Special Character

A special character is one that is not considered a number or letter. Symbols, accent marks, and punctuation marks are considered special characters. Similarly, ASCII control characters and formatting characters like paragraph marks are also special characters. Unlike alphanumeric characters, special characters are extremely versatile and can be used for a number of different purposes in writing, coding, and mathematical operations.

Examples of special characters

On a typical U.S. QWERTY keyboard, there are 32 special characters. These are listed in order of appearance from left to right in the table below:






Accent mark commonly used in Spanish


Grave accent

Accent mark commonly used in French


Exclamation point

Expressing strong emotion in written language; expressing logical negation in programming languages; noting factorial operation in mathematics



Connecting usernames to domain names in email addresses; expressing rates in accounting and invoicing; preceding usernames/handles on social media platforms and chat rooms



Number sign; expressing non-executable statement in programming


Dollar sign

Expressing value in currency


Percent sign

Expressing value in percentages


Circumflex, caret

Expressing exponents in mathematics; shorthand for CTRL key on PCs



Symbolizing “and” in English text; combining values in spreadsheet formulas



Mathematical multiplication; indicating footnotes


Open parenthesis

Beginning parenthetical text


Close parenthesis

Ends parenthetical text



Alternative to space key when spaces are not allowed

Hyphen, dash

Mathematical subtractions; creating en dashes or em dashes in written text


Plus sign

Mathematical additions


Equal sign

Mathematical equations


Open brace

Opening groups of statements or blocks of code in various programming languages


Open bracket

Beginning section of missing details in quoted text; beginning string validation in programming languages; beginning mathematical notation for intervals


Close brace

Closing groups of statements or blocks of code in various programming languages


Close bracket

Ending section of missing details in quoted text; ending string validation in programming languages; ending mathematical notation for intervals


Vertical bar

Delimiter in text files; redirecting a command’s output to the input of another in a command line interface (CLI); representing an OR boolean operator (double pipe)


Separating locations in a file or network path



Separating the protocol from a web address in a URL; identifying a range in a spreadsheet formula; preceding a list of items in written text



Joining two related sentences in written text; finishing an instruction in programming languages; separating long items in a list in written text

Double quotation mark

Indicating a verbatim transcription of something that has been written or spoken; identifying text or data that is not part of a programming command or HTML tag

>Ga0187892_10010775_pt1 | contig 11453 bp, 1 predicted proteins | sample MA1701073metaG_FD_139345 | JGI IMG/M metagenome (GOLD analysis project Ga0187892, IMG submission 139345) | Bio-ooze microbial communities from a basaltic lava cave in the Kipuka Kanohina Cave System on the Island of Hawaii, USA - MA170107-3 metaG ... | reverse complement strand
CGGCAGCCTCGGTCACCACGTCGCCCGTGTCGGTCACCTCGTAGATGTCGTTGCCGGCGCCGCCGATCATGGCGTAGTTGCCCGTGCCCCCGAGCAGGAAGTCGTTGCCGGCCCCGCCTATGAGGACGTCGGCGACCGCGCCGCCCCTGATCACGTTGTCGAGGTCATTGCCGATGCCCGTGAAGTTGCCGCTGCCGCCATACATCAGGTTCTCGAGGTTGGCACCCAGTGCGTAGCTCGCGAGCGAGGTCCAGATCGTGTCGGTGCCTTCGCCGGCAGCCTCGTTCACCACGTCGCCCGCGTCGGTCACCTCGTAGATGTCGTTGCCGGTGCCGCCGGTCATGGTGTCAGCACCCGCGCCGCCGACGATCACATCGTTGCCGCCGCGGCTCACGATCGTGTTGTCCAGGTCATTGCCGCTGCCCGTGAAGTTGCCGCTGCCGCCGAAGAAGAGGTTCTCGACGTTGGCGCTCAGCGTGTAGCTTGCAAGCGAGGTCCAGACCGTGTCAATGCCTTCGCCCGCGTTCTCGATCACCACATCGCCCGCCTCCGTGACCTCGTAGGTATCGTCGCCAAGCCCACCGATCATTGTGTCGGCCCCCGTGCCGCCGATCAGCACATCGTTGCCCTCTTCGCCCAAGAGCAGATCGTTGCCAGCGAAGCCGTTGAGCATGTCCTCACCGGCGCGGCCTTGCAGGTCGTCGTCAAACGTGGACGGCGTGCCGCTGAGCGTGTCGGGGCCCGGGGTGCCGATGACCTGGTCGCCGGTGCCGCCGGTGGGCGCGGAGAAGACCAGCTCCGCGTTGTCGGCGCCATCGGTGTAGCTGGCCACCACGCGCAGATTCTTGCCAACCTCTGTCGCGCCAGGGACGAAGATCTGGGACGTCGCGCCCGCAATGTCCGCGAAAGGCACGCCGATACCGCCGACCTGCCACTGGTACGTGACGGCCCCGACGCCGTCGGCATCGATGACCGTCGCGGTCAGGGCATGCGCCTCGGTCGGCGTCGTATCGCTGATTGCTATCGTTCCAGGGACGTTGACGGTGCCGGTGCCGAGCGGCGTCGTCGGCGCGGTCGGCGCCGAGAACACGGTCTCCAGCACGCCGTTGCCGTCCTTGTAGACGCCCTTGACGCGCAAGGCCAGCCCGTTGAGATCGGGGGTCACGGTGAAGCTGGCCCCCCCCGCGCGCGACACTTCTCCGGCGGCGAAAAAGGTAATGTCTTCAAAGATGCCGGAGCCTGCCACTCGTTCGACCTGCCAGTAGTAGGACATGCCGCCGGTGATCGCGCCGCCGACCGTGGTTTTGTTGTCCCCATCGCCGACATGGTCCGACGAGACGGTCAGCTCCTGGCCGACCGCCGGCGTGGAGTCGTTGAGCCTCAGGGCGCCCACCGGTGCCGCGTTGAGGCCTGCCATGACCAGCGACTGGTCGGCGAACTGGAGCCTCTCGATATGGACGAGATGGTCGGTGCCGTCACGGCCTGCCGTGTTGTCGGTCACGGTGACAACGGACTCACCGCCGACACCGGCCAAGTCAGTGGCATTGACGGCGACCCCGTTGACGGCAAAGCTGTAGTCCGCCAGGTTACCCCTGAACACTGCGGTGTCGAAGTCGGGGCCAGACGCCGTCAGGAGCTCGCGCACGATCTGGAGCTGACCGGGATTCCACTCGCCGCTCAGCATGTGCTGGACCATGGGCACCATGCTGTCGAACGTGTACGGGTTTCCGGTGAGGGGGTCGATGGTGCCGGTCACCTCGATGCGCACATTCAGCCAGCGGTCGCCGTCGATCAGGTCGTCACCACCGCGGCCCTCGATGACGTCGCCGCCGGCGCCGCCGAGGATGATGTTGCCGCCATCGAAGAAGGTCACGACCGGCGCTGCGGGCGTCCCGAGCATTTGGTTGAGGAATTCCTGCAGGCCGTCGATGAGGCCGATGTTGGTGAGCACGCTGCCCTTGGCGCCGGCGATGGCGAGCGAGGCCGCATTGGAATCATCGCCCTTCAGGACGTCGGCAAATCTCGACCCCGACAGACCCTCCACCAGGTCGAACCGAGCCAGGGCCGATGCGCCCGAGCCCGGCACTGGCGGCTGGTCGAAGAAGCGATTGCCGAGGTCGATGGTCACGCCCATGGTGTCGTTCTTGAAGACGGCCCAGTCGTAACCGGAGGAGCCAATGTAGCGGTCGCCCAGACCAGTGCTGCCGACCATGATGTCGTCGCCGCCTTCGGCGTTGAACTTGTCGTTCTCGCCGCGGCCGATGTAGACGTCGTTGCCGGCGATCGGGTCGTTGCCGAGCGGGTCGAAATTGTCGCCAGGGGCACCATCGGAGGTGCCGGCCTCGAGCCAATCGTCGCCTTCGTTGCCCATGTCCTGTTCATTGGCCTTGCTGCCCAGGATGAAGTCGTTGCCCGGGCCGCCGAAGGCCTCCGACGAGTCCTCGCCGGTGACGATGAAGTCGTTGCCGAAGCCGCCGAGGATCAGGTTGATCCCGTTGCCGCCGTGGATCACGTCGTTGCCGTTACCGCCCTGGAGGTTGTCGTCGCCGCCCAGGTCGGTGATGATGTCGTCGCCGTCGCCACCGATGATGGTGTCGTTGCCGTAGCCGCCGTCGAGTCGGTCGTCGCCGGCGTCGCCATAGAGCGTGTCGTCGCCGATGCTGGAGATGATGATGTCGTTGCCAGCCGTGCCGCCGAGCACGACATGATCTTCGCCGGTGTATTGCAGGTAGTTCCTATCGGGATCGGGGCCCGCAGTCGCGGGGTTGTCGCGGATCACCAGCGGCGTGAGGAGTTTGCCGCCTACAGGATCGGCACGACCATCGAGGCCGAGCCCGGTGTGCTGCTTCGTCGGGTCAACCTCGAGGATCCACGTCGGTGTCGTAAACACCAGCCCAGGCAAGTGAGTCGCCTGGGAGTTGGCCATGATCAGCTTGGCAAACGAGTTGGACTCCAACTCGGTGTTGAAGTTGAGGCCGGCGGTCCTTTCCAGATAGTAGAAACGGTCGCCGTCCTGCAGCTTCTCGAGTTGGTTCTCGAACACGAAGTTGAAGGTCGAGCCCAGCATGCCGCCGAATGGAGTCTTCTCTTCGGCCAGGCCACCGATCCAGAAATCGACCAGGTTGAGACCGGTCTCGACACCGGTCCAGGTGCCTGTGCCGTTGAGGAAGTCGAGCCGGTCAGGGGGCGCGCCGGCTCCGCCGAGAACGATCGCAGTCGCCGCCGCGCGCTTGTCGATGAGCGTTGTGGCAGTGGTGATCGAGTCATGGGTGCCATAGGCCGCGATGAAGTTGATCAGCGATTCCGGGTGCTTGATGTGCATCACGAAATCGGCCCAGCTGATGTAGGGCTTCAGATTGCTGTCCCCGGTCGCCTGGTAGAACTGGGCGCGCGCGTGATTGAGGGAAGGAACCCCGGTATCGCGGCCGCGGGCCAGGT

Single quotation mark, apostrophe

Containing commands or literal strings; indicating a quotation within a quotation; expressing a contraction or possessive noun in written text


Open angle bracket, less than symbol

Expressing the relationship between two values in which the one on the right is greater than the one on the left



Separating items in a list; joining independent clauses or sentences with a conjunction; separating digits in large numbers; separating values or elements in a computer program


Close angle bracket, greater than symbol

Expressing the relationship between two values in which the one on the left is greater than the one on the right



Indicating the end of a declarative sentence; separating a file name from the file extension; separating sections of a URL


Question mark

Asking a question


Forward slash

Mathematical division; separating month, day, and year of a date; signifying non-executable statements in programming languages; closing tags in HTML and XML; delimiting expressions; separating locations in a file or network path; writing URLs and network addresses


Special characters in passwords

Special characters are often required when creating a strong password. This is because they add complexity to the password and reduce the chances that the user’s account will be hacked. Many hackers use lists of common or easily guessed phrases and combinations of characters (such as “password” and “1234”) to gain access to a user’s account, so special characters make the password less predictable. However, special characters that are used in predictable ways (like replacing “a” with “@” or “s” with “$”) have lost their effectiveness when it comes to password strength.



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